why these shortlisted novels represent a ‘golden age’ of Irish writing

why these shortlisted novels represent a ‘golden age’ of Irish writing

This year’s Booker prize shortlist is an exciting line up, melding established, prize-winning authors and debut writers. The 2023 shortlist contains two Irish authors – Paul Murray and Paul Lynch – and on the long list of 13 novels, Elaine Feeney’s How to Build a Boat and Sebastian Barry’s Old God’s Time also made the cut.

While Barry and Murray have previously been listed for the Booker prize, Lynch and Feeney are new additions to the catalogue of Irish Booker prize nominees which includes Claire Keegan, Anne Enright and Colm Tóibín.

Both Murray and Lynch are part of what Barry, as Irish Laureate for Fiction, calls a “golden age” of Irish writing.

Irish writers have benefited from structural factors in recent years, including: a strong Arts Council, legislation which since 1969 has exempted artists from income tax, an artist’s three-year basic wage pilot and the sheer proliferation of excellent literary journals at the moment.

Irish writers have been over-represented on other prize lists, too, with three Irish writers winning the Sunday Times Audible short story award in the last few years.

However, ask them in person and Irish writers are more likely to highlight impediments to producing work. The housing crisis has been taken up by former Booker prize long-listee Sally Rooney, for example. The closure of arts spaces in Dublin given over to short-time lets is also a common cause for concern.

Read more:
How to win the Booker prize: is there a formula for ‘the finest in fiction’?

The nominated novels

Murray’s The Bee Sting is a tragicomedy of epic proportions. Clocking in at 656 pages, it follows the Barneses – mother, father, 17-year-old daughter and 12-year-old son – as the aftermath of the 2008 financial crisis places unbearable strain on an already tense family dynamic.

Paul Murray talks about his Booker-nominated novel.

Lynch’s slimmer offering, Prophet Song, takes place in a dystopian Ireland hurtling towards authoritarianism. It is both recognisable and unknown – Ireland, but “under some foreign sky”. Its main character is a stalwart of Irish literature: a mother and wife named Eilish. Her attempts to protect her family in a world not of her making is resonant back through the canon, while taking on a new and eerie prescience in Lynch’s portrait of an Irish police state.

The Bee Sting and Prophet Song deal with one of the abiding themes of Irish literature – the trickiness of memory, both personal and collective. This literary preoccupation with the past has sometimes come under fire.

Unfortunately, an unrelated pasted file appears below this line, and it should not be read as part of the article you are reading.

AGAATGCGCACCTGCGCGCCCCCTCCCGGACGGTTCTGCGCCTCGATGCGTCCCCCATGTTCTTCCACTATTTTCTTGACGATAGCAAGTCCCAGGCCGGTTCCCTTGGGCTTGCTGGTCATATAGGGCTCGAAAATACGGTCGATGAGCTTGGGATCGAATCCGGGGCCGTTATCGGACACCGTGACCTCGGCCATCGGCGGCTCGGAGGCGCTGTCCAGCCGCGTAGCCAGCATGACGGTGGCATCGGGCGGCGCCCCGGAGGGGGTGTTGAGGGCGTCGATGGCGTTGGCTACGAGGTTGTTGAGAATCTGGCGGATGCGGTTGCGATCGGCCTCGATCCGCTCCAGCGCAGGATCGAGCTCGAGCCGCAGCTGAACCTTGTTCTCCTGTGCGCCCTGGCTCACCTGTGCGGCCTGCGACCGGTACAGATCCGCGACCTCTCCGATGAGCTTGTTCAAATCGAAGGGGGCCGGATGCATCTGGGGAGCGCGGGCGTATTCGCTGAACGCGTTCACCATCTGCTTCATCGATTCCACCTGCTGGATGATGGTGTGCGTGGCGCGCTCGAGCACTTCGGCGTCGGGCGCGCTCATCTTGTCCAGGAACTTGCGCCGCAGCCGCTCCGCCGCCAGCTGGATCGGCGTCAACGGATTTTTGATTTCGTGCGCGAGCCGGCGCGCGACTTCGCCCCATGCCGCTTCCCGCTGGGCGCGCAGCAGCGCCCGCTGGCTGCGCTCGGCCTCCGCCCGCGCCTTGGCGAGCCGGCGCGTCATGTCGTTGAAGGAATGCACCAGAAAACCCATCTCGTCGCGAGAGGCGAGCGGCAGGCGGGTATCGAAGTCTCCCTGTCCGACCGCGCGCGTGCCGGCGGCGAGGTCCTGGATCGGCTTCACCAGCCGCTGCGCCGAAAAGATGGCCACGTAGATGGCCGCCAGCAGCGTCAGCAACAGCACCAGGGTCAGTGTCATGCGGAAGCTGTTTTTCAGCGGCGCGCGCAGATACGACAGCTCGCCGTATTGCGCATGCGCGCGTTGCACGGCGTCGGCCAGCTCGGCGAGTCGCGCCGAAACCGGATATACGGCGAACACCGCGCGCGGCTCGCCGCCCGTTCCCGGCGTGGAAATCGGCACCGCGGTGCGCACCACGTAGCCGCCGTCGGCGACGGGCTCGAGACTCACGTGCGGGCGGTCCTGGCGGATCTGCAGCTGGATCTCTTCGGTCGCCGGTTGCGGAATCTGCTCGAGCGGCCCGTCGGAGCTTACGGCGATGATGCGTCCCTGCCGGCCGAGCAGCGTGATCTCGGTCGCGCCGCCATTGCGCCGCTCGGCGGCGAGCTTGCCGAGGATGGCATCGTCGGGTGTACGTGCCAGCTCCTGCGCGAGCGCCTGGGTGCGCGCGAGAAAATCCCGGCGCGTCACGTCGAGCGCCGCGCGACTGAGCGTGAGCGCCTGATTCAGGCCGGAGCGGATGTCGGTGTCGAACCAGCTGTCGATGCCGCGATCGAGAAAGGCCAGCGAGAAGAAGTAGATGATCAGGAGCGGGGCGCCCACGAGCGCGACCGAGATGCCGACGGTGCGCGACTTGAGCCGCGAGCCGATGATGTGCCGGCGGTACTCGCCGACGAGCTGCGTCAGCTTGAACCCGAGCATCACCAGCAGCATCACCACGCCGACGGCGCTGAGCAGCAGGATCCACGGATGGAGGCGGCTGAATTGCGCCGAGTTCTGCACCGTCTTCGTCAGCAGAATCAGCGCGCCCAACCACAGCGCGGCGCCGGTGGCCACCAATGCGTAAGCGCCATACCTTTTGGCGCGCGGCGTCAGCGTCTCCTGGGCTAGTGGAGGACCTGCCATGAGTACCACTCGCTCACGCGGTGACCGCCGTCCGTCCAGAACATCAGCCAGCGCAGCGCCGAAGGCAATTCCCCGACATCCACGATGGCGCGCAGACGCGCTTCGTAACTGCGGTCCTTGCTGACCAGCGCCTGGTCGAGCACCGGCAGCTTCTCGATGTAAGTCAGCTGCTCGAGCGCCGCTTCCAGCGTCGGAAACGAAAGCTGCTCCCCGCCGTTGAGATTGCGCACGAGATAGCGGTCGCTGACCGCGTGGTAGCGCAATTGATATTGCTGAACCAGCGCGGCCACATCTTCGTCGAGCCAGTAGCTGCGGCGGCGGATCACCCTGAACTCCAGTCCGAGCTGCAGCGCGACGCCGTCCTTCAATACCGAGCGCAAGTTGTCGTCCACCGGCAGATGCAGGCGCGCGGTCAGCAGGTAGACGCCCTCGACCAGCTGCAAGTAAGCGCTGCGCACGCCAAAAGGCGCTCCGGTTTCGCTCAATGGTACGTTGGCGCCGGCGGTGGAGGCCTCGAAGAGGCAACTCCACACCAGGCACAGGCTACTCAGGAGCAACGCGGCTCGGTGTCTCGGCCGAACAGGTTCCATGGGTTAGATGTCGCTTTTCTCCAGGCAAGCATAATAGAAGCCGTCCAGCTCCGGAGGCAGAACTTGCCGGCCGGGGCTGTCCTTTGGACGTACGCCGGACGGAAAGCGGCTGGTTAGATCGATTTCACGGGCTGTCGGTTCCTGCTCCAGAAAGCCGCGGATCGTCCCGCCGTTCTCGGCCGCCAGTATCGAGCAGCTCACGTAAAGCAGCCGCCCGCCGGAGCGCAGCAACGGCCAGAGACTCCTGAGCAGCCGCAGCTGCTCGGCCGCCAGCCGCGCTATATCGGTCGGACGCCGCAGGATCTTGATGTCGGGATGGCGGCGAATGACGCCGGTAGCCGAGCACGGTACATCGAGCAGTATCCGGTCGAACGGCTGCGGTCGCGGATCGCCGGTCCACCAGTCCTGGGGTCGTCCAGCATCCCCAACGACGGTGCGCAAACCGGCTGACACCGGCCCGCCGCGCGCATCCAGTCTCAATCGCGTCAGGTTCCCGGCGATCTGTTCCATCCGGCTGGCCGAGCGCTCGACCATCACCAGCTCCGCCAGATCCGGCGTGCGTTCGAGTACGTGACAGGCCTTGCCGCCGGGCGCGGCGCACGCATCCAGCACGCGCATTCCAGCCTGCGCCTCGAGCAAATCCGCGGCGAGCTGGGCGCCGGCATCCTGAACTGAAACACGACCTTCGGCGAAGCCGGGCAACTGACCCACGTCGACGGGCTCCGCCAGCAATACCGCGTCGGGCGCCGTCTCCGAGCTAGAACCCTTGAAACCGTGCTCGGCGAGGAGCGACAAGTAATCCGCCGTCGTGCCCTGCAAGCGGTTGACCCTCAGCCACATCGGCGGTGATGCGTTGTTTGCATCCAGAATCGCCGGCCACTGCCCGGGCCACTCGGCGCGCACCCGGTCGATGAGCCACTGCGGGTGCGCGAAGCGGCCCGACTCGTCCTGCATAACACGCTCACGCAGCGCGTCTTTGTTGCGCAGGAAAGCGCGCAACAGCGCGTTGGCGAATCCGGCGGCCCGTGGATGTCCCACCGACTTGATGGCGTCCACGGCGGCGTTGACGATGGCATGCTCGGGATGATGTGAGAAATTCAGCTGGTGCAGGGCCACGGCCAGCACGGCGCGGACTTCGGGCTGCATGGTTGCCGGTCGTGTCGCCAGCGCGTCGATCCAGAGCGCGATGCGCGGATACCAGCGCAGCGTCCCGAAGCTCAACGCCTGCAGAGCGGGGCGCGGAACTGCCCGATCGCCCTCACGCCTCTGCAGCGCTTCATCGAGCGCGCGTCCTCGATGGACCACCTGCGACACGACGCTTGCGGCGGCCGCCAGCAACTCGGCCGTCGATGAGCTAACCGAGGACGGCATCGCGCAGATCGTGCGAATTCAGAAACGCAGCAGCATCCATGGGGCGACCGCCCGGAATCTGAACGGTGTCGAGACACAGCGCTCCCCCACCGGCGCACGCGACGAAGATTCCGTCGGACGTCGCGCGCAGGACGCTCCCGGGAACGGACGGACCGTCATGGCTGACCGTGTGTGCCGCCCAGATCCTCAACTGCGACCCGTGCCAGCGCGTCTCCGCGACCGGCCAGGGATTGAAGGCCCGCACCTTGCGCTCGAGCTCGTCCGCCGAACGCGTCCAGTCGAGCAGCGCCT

In 2001, Irish Times journalist Fintan O’Toole alleged that Irish writers were struggling to analyse the times in which they were living, instead reverting to old tropes and themes and depicting an Ireland that “most competent writers can do […] with their eyes closed”.

Both Murray and Lynch seem to speak directly to O’Toole’s concern. In one instance in Prophet Song, Eilish muses: “All your life you’ve been asleep, all of us sleeping and now the great waking begins.”

Indeed, both novels deal with wake-up calls. Murray revisits the financial crash – a moment in recent Irish history whose trauma remains, it could be argued, partially suppressed. Meanwhile Lynch takes aim at Irish political “stability” and complacency.

Paul Lynch talks about his Booker-nominated novel.

In Murray’s depictions of personal, buried histories and in Lynch’s concern with the vulnerability of consensus and humanity, these novels reflect how we can simultaneously know so much and so little of the people and places closest to us.

Both writers masterfully reveal the strangeness of familiarity, and the familiarity of strangeness. They both question the extent to which we know the depths of our own capabilities, for good and for bad, and sketch the intersection of existential crises with normal, individual lives.

Writing in The Stinging Fly magazine, Stephen Cox wryly notes that Murray’s back catalogue could be summarised as “We Don’t Know Ourselves” à la Fintan O’Toole’s 2021 memoir of the same title.

It has historically been the job of Irish writers to reflect the worst elements of their society back at itself. In Prophet Song and The Bee Sting, Lynch and Murray are continuing this tradition. Regardless of the outcome of the Booker, Ireland should pay attention.

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